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VTP v2 vs v3 Questions

I am going through the network and bringing it into compliance with Cisco SAFE and Best Practices.  I have a few questions that I hope one or more of you can help me with -

1) I am going to move to VTP v2 at a minimum and am considering VTP v3.  Anyone used VTP v3 yet ?

2) In keeping with best practices, I am going to move to transparent mode.  Should I still set a vtp password for general principles if for no other reason ?

3) I am looking at the private vlan feature of VTP v3 because of a request that I have received for a "sandbox" configuration.  I am also looking at this to keep our "Guest" network traffic even more isolated. My question is how to setup a port in the vlan as a "Gatewa" to the Internet.  I have been looking into this but havent found a good document.




VTP v2 vs v3 Questions

1) I have not, so can offer no useful advice here.

2) I have typically set a "dummy" domain and password just because, but that may be overkill and pointless configuration.  Open to other ideas on this question.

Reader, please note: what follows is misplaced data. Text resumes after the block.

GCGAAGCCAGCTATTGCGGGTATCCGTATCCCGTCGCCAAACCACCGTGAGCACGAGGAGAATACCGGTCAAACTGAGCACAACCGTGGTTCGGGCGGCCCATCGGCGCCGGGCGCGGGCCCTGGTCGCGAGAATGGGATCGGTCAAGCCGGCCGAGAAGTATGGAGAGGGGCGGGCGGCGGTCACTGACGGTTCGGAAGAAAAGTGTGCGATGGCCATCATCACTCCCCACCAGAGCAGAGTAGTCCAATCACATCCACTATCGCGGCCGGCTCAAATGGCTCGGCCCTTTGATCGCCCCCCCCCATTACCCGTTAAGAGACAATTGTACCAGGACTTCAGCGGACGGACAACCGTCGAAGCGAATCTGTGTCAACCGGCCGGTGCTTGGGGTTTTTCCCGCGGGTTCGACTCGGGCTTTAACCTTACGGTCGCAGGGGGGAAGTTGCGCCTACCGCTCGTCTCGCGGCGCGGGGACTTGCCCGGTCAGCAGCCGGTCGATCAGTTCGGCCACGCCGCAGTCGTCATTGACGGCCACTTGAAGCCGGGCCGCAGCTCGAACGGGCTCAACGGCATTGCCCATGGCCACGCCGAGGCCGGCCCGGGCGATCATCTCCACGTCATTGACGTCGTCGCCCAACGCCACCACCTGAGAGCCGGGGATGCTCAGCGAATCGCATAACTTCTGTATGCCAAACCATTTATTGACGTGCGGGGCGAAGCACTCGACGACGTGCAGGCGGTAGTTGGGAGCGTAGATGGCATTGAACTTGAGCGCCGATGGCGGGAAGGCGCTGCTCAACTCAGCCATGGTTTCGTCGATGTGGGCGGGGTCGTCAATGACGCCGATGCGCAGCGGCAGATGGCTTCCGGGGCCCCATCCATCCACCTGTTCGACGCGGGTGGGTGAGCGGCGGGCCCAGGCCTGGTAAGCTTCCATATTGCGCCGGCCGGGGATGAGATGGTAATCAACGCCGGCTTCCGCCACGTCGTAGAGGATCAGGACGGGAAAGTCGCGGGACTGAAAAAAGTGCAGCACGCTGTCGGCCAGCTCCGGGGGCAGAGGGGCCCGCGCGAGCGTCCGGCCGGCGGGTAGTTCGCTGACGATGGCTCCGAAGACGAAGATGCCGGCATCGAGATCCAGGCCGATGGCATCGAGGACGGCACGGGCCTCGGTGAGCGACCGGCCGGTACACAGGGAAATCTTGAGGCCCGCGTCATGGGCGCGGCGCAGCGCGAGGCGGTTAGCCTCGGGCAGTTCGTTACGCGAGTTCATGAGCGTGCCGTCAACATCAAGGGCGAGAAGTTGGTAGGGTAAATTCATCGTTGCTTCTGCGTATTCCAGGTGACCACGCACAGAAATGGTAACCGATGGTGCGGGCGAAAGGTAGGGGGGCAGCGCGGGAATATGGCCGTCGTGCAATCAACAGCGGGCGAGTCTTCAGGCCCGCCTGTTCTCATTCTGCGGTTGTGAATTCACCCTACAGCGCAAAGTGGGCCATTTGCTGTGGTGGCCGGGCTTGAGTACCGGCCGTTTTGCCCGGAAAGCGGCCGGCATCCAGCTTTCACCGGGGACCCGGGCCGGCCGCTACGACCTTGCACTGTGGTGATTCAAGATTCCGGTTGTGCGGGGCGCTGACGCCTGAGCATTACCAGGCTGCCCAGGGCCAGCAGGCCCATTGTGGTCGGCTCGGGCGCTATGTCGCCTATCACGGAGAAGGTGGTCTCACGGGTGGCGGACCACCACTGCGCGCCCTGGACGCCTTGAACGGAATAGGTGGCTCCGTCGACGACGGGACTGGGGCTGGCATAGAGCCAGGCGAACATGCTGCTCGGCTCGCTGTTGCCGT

Not to get basic on you, but remember that your current VLAN databases/configuration is tied to your VTP domain, so when you start configuring from server/client to transparent mode you're going to start losing VLAN configs in devices.  Depending on the size of your network and criticality, this may not be a trivial issue.

3) Private VLANs are a method of keeping ports in the same VLAN, but restricting traffic between those ports.  An example would be a set of servers (say mail, DNS, web) that are on the same subnet, in the same VLAN, but you ONLY want those servers to have access to the Internet, and NOT each other.  The servers could be on the same private VLAN with an Internet port set as the promiscuous port.  The servers could talk to the promiscuous port, but not each other.  I would recommend the Guest VLAN as its own vlan (no devices other than guest devices), thus negating the need for the private VLAN.  But to answer your question, the "gateway" port would be the promiscuous port.  You'll find a plethora of information on the Cisco site, but here is one starting point:

Good luck!


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